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US calls for rapid response on agriculture trade barriers

By Carina Perkins , 13-Mar-2013

US agriculture experts have called for Trans Pacific Partnership (TPP) negotiators to ensure that any agreement includes a rapid response mechanism (RRM) to address sanitary and phyto-sanitary trade impediments and technical barriers to trade.

The Food and Agriculture Task Force of the Business Coalition for the Trans-Pacific Partnership (TPP), which is co-chaired by the American Meat Institute, conveyed its support for an RRM in comments submitted to the the upcoming President’s Export Council Meeting, which will include discussions on the ongoing TPP negotiations.

The coalition said it worked with a range of stakeholders from the US agriculture sector and had found “strong and wide-ranging” support for the inclusion of a RRM in the TPP agreement.

“The concept is at the forefront of the trade facilitation priorities of US agricultural trade interests who are considering government policies and programs that affect US trade performance; ways to promote export expansion; and who work to provide for the resolution of trade-related problems,” it said.

Pointing out that US food and agriculture exports frequently faced delays as a result of sanitary and phyto-sanitary trade impediments (SPS) and technical barriers to trade (TBT), with some shipments prevented from arriving at their destination altogether, the coalition said: “These actions by governments often lack transparency, predictability and timely mitigation. Unwarranted costs and significant impediments to safe and secure supply chains often result.

“Short- and long-term harm to important trade flows that support global food and economic security while benefiting consumers, farmers, ranchers, manufacturers, transporters and labour can be prevented and reduced with improved capacity to manage actions by SPS and TBT administrative entities.”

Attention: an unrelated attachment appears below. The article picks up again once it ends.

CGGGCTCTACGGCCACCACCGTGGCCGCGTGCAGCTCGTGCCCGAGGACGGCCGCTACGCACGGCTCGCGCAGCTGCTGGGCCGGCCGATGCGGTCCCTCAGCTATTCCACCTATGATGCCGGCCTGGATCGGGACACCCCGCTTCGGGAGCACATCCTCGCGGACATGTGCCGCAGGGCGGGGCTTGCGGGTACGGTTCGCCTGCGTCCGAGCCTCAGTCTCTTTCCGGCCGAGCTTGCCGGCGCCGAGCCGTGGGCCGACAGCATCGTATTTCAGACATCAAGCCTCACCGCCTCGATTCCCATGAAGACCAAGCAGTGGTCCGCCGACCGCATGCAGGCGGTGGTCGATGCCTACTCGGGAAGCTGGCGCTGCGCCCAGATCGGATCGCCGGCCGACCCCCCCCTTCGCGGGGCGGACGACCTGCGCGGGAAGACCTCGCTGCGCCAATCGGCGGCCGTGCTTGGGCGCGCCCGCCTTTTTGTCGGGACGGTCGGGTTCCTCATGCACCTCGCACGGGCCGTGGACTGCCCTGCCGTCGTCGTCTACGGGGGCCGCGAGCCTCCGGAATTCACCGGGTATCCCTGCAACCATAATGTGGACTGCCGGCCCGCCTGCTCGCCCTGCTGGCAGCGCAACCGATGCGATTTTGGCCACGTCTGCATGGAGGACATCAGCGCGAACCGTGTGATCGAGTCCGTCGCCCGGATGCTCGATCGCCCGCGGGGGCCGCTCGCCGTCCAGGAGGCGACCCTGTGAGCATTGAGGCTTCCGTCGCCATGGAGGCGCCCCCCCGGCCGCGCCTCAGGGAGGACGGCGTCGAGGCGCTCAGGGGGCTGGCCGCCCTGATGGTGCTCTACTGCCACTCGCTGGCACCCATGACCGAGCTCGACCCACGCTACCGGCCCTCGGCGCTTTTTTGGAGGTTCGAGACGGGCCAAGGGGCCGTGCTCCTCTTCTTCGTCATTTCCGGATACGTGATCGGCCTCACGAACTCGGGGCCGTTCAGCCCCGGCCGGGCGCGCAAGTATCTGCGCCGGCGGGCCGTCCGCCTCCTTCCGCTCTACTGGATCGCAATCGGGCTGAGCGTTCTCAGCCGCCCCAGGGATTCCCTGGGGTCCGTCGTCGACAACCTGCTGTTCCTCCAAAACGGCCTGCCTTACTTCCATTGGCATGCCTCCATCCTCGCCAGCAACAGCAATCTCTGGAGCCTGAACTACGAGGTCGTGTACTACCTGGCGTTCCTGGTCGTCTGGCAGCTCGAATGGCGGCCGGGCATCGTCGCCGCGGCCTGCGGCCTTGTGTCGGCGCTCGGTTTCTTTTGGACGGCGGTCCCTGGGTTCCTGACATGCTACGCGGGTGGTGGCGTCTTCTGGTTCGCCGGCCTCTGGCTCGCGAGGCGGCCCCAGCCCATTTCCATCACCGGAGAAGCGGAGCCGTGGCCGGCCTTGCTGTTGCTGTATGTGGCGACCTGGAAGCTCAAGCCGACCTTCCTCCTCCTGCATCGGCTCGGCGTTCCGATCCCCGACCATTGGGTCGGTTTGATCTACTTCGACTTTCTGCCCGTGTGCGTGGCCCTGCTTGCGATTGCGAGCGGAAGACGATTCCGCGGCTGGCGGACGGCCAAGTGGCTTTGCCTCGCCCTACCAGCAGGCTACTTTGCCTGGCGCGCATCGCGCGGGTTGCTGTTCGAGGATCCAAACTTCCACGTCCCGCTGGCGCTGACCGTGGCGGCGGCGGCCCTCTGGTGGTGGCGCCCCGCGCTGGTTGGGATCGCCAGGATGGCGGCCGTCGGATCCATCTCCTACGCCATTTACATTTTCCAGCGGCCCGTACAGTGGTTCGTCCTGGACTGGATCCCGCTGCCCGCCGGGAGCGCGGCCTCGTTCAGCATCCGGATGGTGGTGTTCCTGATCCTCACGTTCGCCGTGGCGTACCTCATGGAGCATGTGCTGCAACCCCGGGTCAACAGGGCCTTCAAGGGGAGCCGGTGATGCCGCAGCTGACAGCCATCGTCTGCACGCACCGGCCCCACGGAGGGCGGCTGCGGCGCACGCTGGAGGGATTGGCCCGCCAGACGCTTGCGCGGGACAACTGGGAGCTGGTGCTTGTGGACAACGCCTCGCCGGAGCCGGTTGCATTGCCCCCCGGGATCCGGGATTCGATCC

The coalition added that while the industry can petition its government to use the World Trade Organization (WTO) dispute mechanism to address unfair actions, the process is costly and time-consuming.

“Trade agreements offer an opportunity to provide industry with timely, transparent action by governments that can serve to enhance risk management and market efficiencies, reduce trade friction and avoid WTO disputes,” it said.

It called for two specific elements to be included in the RRM mechanism: a process of immediate detailed notification to the exporter or importer of risk detection, assessment and management measures; and an expediated review at the request of the importer or exporter, which would be conducted by neutral experts from TPP countries and provided within 15 days.

“Acting in many ways like a 'small claims court', an RRM mechanism is needed to swiftly resolve misapplication of SPS and TBT measures, limit trade friction and improve capacity to manage SPS and TBT risks in the least trade distortive manner,” it concluded.

The TPP is a proposed free trade agreement which aims to liberalise trade between the economies of the Asia-Pacific region. It currently includes Australia, Brunei, Chile, Canada, Malaysia, Mexico, New Zealand, Peru, Singapore, the United States, and Vietnam, altough Japan has also expressed a desire to become a negotiating partners.

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